Wrestling: Gonzales stopped short of state wrestling title by Ponderosa’s freshman phenom

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Cherokee Trail junior Max Gonzales, left, and Ponderosa freshman Cohl Schultz tie up early in the first period of the Class 5A 220 pound state final at the state wrestling tournament on Feb. 20 2016, at the Pepsi Center in Denver. (Photo by Courtney Oakes/Aurora Sentinel)
Cherokee Trail junior Max Gonzales, left, and Ponderosa freshman Cohl Schultz tie up early in the first period of the Class 5A 220 pound state final at the state wrestling tournament on Feb. 20 2016, at the Pepsi Center in Denver. (Photo by Courtney Oakes/Aurora Sentinel)

Like a moth to a flame, Max Gonzales was drawn directly into Cohl Schultz’s arms Feb. 20 at the Pepsi Center.

Cherokee Trail’s first-ever finalist at the Class 5A state wrestling tournament, Gonzales hoped to beat Schultz — Ponderosa’s freshman phenom who held On The Mat’s No. 1 ranking for the entire season — something only one wrestler had done all season.

The junior’s only hope to win the Cougars’ first state championship was staying out of a tie-up and trying to dictate the tempo of the match. Yet there he was late in the first period of the 220-pound title bout, tied up and in trouble. Time was very nearly on his side, but the final seconds of the period weren’t as fast as Schultz, who threw him and pinned him with just one second left.

Cherokee Trail junior Max Gonzales, right, stands in the second place spot on the 220 pound medal podium at the Class 5A state wrestling tournament on Feb. 20, 2016, at the Pepsi Center in Denver. (Photo by Courtney Oakes/Aurora Sentinel)
Cherokee Trail junior Max Gonzales, right, stands in the second place spot on the 220 pound medal podium at the Class 5A state wrestling tournament on Feb. 20, 2016, at the Pepsi Center in Denver. (Photo by Courtney Oakes/Aurora Sentinel)

“I knew his ties were deadly, I don’t know why I chose to get into them in the first place,” said Gonzales, who got pinned for the first time all season and lost for just the third time.

“I definitely wanted to push the pace and hit some more shots,” he added. “Actually hit any shots I should say.”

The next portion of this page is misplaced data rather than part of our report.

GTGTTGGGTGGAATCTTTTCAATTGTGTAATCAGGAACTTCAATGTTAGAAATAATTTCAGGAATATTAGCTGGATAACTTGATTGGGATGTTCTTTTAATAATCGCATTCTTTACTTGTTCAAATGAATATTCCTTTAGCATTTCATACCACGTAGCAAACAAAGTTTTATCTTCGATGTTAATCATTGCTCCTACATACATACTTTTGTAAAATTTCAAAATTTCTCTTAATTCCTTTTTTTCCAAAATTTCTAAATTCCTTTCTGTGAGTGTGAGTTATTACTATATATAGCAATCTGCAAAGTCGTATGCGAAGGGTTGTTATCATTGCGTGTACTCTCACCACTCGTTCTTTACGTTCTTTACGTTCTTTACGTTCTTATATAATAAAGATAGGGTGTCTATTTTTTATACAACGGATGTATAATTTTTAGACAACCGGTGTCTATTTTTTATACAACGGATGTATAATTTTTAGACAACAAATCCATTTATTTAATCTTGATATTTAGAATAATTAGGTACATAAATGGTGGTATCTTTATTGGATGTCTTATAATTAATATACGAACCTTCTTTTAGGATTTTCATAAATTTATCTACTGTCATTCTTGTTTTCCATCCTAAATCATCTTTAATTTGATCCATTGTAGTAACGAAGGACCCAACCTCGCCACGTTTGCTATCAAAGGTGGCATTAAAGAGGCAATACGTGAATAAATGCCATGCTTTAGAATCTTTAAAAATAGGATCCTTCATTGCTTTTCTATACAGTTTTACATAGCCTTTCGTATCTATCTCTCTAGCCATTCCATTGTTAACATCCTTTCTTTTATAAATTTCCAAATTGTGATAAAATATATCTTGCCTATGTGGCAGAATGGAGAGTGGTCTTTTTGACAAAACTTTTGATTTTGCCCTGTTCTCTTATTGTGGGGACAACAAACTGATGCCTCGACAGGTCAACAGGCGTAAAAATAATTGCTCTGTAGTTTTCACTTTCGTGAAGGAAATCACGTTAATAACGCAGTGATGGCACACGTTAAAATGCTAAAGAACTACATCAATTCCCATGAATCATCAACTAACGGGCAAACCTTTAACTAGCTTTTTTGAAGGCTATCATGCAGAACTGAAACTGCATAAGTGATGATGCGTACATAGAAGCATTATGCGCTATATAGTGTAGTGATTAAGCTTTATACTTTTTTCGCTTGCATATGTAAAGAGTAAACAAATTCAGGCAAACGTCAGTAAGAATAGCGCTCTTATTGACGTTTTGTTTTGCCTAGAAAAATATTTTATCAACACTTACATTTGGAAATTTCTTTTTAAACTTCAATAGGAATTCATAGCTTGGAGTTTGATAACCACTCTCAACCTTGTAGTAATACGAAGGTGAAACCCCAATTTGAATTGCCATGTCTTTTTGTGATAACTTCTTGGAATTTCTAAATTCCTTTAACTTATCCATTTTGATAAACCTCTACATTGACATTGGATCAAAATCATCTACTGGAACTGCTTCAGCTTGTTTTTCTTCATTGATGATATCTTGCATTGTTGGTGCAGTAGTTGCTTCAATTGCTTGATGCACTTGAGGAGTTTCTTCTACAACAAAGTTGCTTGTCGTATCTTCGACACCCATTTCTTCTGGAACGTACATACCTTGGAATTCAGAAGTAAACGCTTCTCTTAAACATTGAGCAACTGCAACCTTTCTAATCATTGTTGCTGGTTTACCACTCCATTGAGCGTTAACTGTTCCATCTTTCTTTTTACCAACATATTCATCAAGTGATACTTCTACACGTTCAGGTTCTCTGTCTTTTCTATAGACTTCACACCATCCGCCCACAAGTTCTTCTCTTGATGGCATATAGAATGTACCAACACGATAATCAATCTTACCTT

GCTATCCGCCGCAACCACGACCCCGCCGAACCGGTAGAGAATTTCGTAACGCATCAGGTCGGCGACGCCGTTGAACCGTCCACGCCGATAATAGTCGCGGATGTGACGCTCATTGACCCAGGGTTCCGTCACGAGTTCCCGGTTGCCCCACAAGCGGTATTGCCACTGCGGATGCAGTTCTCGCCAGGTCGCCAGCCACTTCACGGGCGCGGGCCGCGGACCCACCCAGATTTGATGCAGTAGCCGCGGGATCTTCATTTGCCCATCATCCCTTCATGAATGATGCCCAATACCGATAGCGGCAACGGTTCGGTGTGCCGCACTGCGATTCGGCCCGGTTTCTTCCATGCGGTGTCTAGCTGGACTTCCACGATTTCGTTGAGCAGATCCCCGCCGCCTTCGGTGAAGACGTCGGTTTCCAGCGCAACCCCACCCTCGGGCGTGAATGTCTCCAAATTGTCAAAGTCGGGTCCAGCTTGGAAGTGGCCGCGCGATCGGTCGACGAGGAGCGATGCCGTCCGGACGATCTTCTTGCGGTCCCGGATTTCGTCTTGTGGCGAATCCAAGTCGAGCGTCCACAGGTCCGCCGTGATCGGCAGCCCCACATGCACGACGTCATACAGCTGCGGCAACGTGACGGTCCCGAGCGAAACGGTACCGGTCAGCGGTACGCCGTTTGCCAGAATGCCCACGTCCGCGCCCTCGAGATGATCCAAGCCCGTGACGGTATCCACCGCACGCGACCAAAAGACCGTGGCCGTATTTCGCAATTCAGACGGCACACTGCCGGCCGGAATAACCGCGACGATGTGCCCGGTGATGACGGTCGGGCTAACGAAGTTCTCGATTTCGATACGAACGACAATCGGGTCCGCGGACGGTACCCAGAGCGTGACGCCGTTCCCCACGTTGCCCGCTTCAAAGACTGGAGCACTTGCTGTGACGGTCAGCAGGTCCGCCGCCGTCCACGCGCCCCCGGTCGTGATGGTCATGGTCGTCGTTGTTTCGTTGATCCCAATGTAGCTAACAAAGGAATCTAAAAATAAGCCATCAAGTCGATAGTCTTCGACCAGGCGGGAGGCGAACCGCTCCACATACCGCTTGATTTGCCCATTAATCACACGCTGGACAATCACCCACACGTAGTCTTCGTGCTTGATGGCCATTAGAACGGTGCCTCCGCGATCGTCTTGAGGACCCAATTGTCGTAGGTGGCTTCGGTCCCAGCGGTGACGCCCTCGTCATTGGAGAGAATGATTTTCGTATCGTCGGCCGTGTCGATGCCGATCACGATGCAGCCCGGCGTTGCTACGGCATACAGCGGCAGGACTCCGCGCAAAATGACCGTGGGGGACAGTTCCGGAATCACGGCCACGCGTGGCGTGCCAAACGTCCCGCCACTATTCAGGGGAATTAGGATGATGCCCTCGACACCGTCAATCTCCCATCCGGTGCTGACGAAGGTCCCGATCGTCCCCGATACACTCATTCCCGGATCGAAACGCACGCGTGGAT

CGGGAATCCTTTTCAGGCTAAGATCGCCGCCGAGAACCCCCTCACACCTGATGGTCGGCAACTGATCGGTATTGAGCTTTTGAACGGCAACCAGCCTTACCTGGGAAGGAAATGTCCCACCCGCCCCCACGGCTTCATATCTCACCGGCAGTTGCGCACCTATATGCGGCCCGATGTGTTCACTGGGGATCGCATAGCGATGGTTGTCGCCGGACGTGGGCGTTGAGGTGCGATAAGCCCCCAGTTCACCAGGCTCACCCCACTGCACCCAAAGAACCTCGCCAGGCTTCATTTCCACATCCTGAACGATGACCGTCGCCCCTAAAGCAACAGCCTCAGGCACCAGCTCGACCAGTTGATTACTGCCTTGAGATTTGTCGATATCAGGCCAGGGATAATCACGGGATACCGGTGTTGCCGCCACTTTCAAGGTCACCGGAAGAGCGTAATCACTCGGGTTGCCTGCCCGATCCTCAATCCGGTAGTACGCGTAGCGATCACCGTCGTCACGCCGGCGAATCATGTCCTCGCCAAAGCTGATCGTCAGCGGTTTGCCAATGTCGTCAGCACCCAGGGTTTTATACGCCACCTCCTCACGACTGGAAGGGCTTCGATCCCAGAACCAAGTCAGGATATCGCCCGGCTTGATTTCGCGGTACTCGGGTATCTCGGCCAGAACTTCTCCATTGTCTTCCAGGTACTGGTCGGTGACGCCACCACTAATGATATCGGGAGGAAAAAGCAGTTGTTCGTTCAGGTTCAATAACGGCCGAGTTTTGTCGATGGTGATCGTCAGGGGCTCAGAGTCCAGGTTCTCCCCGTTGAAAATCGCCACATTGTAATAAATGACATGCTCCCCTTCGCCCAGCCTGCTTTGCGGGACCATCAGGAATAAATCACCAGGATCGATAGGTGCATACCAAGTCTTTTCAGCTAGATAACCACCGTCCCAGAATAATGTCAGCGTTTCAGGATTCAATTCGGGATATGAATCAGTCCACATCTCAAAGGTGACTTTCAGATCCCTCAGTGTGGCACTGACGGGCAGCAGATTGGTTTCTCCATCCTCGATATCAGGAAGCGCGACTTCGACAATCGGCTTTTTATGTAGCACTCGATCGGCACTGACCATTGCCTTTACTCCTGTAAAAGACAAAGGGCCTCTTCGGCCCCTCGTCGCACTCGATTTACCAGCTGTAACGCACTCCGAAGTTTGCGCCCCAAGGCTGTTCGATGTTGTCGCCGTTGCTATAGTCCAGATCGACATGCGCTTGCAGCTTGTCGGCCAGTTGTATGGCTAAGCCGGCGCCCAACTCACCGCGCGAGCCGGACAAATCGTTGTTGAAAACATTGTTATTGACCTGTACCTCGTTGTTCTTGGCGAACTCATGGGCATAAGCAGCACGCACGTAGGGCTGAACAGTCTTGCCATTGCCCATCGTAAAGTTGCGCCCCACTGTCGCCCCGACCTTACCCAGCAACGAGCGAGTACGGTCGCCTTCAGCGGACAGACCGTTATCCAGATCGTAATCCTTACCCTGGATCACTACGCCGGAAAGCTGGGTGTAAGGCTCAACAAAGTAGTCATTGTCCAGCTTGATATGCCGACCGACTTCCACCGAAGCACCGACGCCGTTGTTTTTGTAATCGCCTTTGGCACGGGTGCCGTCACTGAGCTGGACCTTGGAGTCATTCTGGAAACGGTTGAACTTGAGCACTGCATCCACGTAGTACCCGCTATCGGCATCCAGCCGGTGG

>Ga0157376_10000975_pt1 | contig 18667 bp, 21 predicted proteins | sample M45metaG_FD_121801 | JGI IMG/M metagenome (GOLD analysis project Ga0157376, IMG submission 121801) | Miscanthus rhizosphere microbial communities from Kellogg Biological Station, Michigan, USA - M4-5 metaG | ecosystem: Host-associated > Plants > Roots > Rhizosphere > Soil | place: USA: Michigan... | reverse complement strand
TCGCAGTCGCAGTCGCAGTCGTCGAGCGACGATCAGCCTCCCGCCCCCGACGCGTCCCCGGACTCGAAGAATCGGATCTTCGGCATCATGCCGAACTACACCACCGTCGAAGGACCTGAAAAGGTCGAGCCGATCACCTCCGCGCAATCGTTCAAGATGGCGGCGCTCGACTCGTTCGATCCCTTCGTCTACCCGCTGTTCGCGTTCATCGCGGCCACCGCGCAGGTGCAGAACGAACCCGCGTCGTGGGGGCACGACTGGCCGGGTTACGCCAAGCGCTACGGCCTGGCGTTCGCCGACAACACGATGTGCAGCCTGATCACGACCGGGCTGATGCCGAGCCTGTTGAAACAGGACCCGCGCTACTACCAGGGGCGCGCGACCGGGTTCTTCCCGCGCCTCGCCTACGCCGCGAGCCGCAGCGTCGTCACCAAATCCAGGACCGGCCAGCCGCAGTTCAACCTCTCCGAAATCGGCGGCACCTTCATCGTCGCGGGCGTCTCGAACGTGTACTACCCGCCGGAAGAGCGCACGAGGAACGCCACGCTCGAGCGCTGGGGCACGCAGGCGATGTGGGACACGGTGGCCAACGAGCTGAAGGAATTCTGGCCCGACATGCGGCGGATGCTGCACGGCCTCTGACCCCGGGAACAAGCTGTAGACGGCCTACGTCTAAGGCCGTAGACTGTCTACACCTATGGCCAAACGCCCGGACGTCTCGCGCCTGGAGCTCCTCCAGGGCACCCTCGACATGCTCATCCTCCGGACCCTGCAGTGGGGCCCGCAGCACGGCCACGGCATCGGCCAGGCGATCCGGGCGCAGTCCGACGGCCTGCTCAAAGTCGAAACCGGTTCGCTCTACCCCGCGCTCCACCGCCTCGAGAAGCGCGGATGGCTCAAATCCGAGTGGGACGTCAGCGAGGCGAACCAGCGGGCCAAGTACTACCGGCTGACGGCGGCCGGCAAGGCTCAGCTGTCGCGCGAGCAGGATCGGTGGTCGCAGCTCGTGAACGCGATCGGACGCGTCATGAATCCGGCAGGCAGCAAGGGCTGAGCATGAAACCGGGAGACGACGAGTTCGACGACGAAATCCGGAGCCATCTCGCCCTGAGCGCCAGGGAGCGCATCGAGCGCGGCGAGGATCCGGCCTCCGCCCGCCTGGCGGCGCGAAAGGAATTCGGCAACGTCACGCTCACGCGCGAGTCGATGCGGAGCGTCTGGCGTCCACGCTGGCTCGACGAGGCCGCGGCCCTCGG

Gonzales topped a list of seven Aurora wrestlers to earn their way onto the medal podium with top-six places in the three-day tournament. Cherokee Trail also had senior Seth Bogulski place third at 170 pounds and junior Zeke Silva took fourth at 182 pounds, while Grandview’s Josh Vigil-Harrison took third at 285 pounds and the Wolves’ Fabian Santillan (113) and Tanner Patterson (138) each took fourth and Hinkley’s Ben Rhoton ended up sixth at 106 pounds.

Cherokee Trail coach Jeff Buck held out hope that his rising program would finally have its first state champion, but the wait will have to continue. Of the 10 Aurora high schools that have been around more than 10 years, only Cherokee Trail and Hinkley have yet to have a state champion.

Bogulski, the top-ranked 170-pounder by On The Mat for the final month of the season, lost in an ultimate tiebreaker in the semifinals, but Gonzales got a shot with a quick semifinal pin of Broomfield’s Noah Dohm.

Buck knew the final would be difficult as Gonzales — primarily a football player who has developed into an elite wrestler — had his hands full with a full-time wrestling specialist in Schultz, who wrestlers for one of the state’s preeminent mat programs.

The much-anticipated match, which thankfully came in the finals instead of the semifinals after the 220-pound bracket was redrawn on opening day, ended all too soon in a way the Cougars’ camp had hoped to avoid.

“We knew what we didn’t want to do, but you get in a moment and sometimes those things happen when you are wrestling a kid of that caliber,” Buck said of Schultz, who finished the season 44-1 and took care of the first leg at a run at becoming Colorado’s 20th four-time state wrestling champion.

“Cohl is going to be something really special and so is Max,” he added. “Hats off to Cohl and Ponderosa for doing a great job. Max will compete and battle with anybody, win or lose, and that’s what makes him special.”

Gonzales will move along to track & field and football, his two other athletic pursuits, but his dad Dave — the ultimate competitor himself – knows the disappointment will add further fire to his son’s drive.

“My main focus is on track and football, but next year when it comes to stepping on the mat, hopefully you’ll see a different person and one who’s more motivated,” Max Gonzales said.

Gonzales added he feels he is in a good place to growth with the talent in the wrestling room (including fellow junior Ezequiel Silva, who placed fourth at 182 pounds), Cherokee Trail’s unique emphasis on helping its athletes increase strength and under the watchful eye of Buck, who he calls “another father figure.”

Courtney Oakes is Aurora Sentinel Sports Editor. Reach him at 303-750-7555 or [email protected] Twitter: @aurorasports. FB: Aurora Prep Sentinel